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Joe Henderson: It all comes down to unpredictable, inexplicable Florida

in 2017/Top Headlines by

You know Florida is important. You know our history with elections. And you know the nation, along with every late-night comedian, will be glued to everything that goes on within our borders on Election Day, ready to scream foul play at anything that looks askew.

We know all this. But why us? Floridians are good people. We didn’t ask to be under the microscope like this every four years. Why can’t they just let us run our elections in peace?

Just lucky, I guess. We are the Kardashians of the Electoral College. The nation loves us or hates us in equal measure, but they can’t stop watching us.

The numbers back this up.

Start with the five most populous states in the nation. We generally know how those states will vote for president long before Election Day.

California? Voted for the Democratic nominee every year since 1992.

Illinois? Six consecutive wins by the Democrats.

Texas? It has gone red nine straight times, mostly by blowouts.

New York? Seven straight blue finishes, also by blowouts.

But then there’s good ol’ Florida — good ol’ unreliable, unpredictable, and often inexplicable Florida. Since 1996, the state we call home went Democratic three times. It went Republican twice. Only once in that time was the winning margin more than 3 percent.

We are a split personality of about 20 million people in a place where everyone wants to move. We even have one Democratic senator and one Republican senator.

So, yeah, we’re a little indecisive. We are the electoral equivalent of Suspense Theater. From hanging chads to voter purges, and polls that show a state where the mood shifts daily, Florida loves to keep the candidates guessing. You don’t think they keep coming here because of the sunshine and seafood, do you? They need us.

The National Journal tracks the trips by candidates. Since July 30, Donald Trump and Hillary Clinton have made a combined 26 trips to Florida – 15 by Trump.

The total number of campaign visits to the other four states we mentioned: 10, including none to California.

They like the money that comes out of California – a whopping $83.7 million alone to the Clinton campaign ($9.9 million to Trump), according to the Federal Elections Commission database. But since Florida is the only place in the top five where the vote is close, the candidates make believe we’re the most important place on the planet — which, of course, we are.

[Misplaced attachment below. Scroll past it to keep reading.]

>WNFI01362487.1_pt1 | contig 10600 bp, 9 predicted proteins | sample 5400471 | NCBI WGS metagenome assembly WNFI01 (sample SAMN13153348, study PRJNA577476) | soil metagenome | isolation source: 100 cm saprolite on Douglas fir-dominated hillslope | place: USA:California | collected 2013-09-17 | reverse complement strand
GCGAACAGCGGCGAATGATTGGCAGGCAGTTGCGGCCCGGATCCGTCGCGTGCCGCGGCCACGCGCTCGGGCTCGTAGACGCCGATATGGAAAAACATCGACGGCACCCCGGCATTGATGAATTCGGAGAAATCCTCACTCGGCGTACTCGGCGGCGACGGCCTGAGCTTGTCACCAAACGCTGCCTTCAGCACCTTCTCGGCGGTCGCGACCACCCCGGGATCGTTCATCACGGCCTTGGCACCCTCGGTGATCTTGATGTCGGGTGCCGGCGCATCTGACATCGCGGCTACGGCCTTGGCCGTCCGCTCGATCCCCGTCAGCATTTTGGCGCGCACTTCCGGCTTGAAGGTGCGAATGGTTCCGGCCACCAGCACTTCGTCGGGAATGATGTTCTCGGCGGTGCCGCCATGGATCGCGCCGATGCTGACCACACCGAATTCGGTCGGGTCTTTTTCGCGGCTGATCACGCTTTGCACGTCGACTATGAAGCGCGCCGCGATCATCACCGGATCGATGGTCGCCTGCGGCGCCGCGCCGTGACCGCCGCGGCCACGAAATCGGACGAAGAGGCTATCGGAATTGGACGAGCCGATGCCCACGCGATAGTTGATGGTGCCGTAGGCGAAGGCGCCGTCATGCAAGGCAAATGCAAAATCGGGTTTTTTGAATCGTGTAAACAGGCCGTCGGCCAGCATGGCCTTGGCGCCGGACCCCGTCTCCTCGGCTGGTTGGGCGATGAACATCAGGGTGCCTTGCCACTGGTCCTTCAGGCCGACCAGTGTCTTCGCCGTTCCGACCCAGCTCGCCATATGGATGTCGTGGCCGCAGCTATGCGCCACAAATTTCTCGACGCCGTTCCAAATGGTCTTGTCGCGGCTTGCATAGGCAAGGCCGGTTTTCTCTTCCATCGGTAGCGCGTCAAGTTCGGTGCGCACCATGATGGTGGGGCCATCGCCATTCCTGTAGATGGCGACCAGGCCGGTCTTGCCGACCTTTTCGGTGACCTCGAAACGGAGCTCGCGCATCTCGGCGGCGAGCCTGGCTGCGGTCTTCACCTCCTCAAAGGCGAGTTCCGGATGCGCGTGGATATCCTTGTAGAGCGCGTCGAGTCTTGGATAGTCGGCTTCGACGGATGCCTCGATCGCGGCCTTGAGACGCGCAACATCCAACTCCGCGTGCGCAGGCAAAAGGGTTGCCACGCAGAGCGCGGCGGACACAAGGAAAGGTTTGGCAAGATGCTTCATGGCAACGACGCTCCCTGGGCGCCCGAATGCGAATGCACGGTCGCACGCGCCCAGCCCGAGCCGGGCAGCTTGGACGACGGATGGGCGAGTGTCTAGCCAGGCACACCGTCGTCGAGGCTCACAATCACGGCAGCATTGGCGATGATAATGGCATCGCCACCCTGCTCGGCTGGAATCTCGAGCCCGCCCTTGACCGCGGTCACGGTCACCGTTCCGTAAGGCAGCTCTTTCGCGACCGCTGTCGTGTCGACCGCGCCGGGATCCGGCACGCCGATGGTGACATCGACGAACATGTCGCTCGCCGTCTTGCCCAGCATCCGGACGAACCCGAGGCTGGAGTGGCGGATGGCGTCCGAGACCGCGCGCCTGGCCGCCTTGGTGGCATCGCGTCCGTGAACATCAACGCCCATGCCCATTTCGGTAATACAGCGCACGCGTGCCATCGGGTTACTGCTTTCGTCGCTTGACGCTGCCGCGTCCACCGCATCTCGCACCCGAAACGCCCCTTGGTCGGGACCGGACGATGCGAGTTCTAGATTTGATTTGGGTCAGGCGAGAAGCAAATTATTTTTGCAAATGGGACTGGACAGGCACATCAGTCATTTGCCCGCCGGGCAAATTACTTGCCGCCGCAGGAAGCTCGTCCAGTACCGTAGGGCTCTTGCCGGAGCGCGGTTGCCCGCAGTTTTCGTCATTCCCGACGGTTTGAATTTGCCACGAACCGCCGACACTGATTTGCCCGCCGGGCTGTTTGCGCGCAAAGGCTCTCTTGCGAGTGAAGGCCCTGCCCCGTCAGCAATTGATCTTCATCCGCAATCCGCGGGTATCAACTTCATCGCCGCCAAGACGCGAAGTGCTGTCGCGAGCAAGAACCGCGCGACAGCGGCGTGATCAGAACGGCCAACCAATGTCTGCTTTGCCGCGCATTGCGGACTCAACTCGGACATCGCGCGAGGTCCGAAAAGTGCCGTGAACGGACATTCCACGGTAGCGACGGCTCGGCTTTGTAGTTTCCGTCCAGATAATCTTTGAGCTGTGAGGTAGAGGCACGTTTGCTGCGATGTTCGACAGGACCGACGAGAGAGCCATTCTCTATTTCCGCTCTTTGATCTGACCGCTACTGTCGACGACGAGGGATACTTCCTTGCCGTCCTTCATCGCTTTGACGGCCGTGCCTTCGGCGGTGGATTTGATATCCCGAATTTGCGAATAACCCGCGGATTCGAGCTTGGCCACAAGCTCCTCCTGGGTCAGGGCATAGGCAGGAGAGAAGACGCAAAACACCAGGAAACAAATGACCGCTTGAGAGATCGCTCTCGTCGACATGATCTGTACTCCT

For what it’s worth, Florida has kicked in $19.6 million to Clinton’s campaign and $9 million to Trump.

Florida has been trending for Trump in the last week, so much so that Nate Silver’s fivethirtyeight.com site gives the Republican a 52.6 percent chance of carrying the state’s 29 electoral votes.

If that is wrong, though — and Silver rates Florida tops on a measure he calls “tipping point chance” — it’s lights out for Trump. He would have no effective path to overall victory. It’s going to be a tight squeeze anyway, and possibly a long night.

It’s also possible, given how close Florida is, we could wind up with another recount like in 2000. Trump’s charges of a rigged election in the weeks leading up to Nov. 8 only increased that possibility. Any abnormality, no matter how slight, will be blown up into a full-blown conspiracy to defraud whichever candidate is on the wrong side of that count.

It can be maddening, but it’s also a fascinating spectacle. And with the destiny of the union hanging like a paper chad, here we go again — our quadrennial big tease to the rest of the country. What’s the rush? When we make up our minds, we’ll be sure and let everyone know.

Maybe.

Joe Henderson has had a 45-year career in newspapers, including the last nearly 42 years at The Tampa Tribune. He covered a large variety of things, primarily in sports but also including hard news. The two intertwined in the decade-long search to bring Major League Baseball to the area. Henderson was also City Hall reporter for two years and covered all sides of the sales tax issue that ultimately led to the construction of Raymond James Stadium. He served as a full-time sports columnist for about 10 years before moving to the metro news columnist for the last 4 ½ years. Henderson has numerous local, state and national writing awards. He has been married to his wife, Elaine, for nearly 35 years and has two grown sons – Ben and Patrick.

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